Sunday, January 27, 2008

Grounding

First we will talk about 120 volt branch circuits in your house, and why they must be grounded. Here is where a circuit originates:



Notice that the neutral wire and grounding wire are connected to the same buss bar.
Let’s follow the power to show you why.



The power comes from the breaker box to a receptacle as shown. When you plug in something like a clock or television, the power goes in through the hot wire, through the appliance and leaves on the neutral wire.

The grounding wire does not normally carry current. But it is needed when you plug in a metal chassis appliance. This could be a computer, refrigerator, or such. The grounding conductor is used to ground appliances for safety. Here is a demonstration:



This is a standard grounding plug with the third “prong”. This prong connects to the metal chassis. This connects the entire appliance to the neutral buss bar, (which connects to the ground) when plugged into a receptacle.



If something goes wrong (like a broken or bare wire) and the power makes it to the chassis, it (or anyone touching it) will become a conductor, unless the chassis is grounded.




If the circuit was not grounded here is the scenario: The electricity enters the black wire and to the chassis (bare wire touching chassis). Instead of going to the motor it now goes to you if you touch the appliance.

You could be injured or killed, depending on your connection to the ground. Here is what happens if the appliance is grounded:




The power enters from the black wire and to the chassis. However, the appliance is grounded by the grounding wire (green). A short circuit will result. Have you ever seen what happens when a live wire is touched to a grounded wire?

There is a loud pop and a great deal of current is used. The current now flows through the green wire and back to the breaker. This huge current rush will trip the breaker and turn off the power to the appliance.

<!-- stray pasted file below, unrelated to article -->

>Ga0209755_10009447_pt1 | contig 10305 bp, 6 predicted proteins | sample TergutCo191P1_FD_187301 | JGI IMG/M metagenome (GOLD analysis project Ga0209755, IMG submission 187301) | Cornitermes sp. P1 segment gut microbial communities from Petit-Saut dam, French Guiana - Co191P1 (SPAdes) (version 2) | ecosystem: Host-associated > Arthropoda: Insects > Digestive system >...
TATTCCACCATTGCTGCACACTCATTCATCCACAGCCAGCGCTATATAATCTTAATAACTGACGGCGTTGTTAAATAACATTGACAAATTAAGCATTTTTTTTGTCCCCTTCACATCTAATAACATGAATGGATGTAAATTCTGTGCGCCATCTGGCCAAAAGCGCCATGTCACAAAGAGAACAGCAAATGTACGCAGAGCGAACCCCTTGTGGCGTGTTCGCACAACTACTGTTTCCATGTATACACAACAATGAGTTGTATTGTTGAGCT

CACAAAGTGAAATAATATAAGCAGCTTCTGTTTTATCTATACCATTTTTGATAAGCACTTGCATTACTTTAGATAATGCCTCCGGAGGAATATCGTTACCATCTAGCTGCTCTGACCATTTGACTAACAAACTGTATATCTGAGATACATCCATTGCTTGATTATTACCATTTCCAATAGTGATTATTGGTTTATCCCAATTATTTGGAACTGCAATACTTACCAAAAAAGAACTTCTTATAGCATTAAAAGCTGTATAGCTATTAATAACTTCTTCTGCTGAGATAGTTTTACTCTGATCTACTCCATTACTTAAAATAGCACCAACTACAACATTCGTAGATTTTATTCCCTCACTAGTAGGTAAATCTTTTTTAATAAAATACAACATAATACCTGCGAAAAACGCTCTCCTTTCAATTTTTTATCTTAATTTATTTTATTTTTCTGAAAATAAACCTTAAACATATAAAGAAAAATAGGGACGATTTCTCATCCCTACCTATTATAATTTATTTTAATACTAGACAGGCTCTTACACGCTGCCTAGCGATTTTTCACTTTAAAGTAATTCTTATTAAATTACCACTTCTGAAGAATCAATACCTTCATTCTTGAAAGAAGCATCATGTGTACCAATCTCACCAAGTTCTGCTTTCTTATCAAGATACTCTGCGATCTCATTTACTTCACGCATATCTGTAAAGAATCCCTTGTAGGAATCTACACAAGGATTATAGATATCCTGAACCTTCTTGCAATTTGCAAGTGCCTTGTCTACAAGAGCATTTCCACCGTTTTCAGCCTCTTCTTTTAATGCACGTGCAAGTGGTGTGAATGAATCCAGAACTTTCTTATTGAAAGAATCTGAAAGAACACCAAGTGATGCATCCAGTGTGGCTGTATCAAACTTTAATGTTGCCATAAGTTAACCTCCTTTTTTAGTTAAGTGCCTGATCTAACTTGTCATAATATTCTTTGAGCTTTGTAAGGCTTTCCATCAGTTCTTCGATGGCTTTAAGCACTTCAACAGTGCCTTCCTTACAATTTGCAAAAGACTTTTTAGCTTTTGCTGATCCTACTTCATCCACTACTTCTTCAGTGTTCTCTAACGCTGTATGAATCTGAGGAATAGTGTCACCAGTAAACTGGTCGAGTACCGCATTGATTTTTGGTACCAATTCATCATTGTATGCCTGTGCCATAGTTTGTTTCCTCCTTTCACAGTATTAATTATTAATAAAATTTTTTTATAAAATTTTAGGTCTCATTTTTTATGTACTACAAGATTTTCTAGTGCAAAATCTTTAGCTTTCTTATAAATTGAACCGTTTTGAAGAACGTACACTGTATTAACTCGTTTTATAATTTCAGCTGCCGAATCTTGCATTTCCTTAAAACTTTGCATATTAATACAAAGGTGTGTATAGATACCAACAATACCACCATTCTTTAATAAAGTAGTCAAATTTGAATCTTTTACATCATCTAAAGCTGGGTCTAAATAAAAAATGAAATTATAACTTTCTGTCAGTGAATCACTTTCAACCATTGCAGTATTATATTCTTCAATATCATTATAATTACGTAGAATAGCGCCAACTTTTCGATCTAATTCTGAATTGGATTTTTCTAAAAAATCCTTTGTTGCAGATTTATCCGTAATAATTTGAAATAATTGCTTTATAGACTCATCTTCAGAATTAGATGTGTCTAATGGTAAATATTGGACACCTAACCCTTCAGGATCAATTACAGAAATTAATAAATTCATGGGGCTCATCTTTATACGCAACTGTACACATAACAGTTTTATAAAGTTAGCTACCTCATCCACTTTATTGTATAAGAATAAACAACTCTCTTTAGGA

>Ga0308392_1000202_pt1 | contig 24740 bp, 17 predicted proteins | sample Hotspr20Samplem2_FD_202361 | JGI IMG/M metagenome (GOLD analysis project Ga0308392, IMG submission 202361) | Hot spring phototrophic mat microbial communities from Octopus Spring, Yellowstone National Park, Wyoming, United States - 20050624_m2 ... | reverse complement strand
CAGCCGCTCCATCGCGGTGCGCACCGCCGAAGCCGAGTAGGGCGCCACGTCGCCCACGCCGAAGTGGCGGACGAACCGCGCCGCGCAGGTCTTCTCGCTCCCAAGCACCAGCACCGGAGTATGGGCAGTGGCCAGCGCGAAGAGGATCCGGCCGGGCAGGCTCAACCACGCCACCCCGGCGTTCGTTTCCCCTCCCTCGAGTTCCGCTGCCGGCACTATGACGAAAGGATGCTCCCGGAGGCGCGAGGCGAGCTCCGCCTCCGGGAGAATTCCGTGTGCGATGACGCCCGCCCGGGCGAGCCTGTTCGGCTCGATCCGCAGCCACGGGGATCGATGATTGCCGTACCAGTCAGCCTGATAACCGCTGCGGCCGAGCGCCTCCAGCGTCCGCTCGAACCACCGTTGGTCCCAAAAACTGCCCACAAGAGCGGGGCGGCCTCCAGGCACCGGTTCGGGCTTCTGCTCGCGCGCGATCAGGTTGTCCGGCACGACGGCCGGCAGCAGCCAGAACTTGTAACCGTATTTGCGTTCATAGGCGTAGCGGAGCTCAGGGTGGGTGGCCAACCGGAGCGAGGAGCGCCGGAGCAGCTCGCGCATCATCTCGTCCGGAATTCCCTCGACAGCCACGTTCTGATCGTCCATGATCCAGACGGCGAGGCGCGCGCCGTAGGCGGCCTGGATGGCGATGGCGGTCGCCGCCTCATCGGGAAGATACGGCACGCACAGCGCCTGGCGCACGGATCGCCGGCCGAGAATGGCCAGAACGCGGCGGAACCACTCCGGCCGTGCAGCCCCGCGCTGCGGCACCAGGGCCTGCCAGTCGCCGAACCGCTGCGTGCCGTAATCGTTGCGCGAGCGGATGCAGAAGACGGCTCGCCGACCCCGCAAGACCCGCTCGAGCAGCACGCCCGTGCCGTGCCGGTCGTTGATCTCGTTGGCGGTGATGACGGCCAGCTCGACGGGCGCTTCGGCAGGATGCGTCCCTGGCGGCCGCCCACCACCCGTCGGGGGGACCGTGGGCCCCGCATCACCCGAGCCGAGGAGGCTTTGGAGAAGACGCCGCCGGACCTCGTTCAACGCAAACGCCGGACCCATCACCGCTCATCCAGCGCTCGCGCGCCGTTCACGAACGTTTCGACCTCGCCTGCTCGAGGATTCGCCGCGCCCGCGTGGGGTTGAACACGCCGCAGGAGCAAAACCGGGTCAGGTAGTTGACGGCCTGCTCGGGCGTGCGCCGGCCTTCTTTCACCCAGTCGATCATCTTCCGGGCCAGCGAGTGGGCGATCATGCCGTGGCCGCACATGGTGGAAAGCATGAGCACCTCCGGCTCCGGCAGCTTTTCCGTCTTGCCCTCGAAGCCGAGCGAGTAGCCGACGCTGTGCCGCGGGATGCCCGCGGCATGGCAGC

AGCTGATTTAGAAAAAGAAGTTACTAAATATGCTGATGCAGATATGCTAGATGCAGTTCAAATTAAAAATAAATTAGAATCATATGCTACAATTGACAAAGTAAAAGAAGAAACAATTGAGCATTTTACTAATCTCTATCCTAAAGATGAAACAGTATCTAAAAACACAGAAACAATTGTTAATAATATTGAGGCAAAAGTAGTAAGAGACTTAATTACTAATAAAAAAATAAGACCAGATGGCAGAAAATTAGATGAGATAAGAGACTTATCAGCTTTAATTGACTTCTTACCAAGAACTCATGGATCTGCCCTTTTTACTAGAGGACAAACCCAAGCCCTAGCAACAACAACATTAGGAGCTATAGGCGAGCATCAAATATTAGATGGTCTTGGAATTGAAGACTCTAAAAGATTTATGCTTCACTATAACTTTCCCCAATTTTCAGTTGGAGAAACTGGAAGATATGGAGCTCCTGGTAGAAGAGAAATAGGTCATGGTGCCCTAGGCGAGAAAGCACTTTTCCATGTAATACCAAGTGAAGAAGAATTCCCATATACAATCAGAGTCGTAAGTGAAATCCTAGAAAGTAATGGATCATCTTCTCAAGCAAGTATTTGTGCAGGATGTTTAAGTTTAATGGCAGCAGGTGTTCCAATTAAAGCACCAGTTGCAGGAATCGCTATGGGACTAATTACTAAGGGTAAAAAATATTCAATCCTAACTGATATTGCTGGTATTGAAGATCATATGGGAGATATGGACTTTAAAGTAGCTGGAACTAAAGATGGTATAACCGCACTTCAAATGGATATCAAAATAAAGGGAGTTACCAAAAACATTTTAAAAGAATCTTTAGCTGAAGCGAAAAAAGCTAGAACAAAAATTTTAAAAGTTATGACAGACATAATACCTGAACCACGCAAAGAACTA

Do you see why it is not a good idea to use one of those 3 prong to 2 prong adapters to plug in a metal appliance? If you do, your appliance will not be grounded.

You may live in an older house without grounded outlets. There are 2 ways to correct that. You can run a ground wire and use a new outlet. Or you can install a GFCI receptacle. The GFCI stands for “ground fault circuit interrupter”. They are also called “shock savers”.

Shock savers monitor the electric current coming and going. If there is a slight difference it will kill the power in a fraction of a second. Your outlet may be grounded, but if you are wet and in a situation to trip the breaker, it may be too late.

It may take the breaker, a second or so to trip. Electricity travels close to the speed of light. It could pass through you many times in one second. The GFCI can be a lifesaver.

GFCI outlets are important to have in bathrooms and kitchens. You should use one anytime there is an outlet within six feet of a water source. They should always be used outside, too.


At a later date I will write a section on installing GFCI outlets. Next is series number 8 "Parallel Circuits".

1 comment:

raeb said...

consider this:

with the current on, the ground wire is safe to touch, and is safe if its bare.

since both the neutral wire and ground wire come from the same bus, is the neutral wire also safe to touch?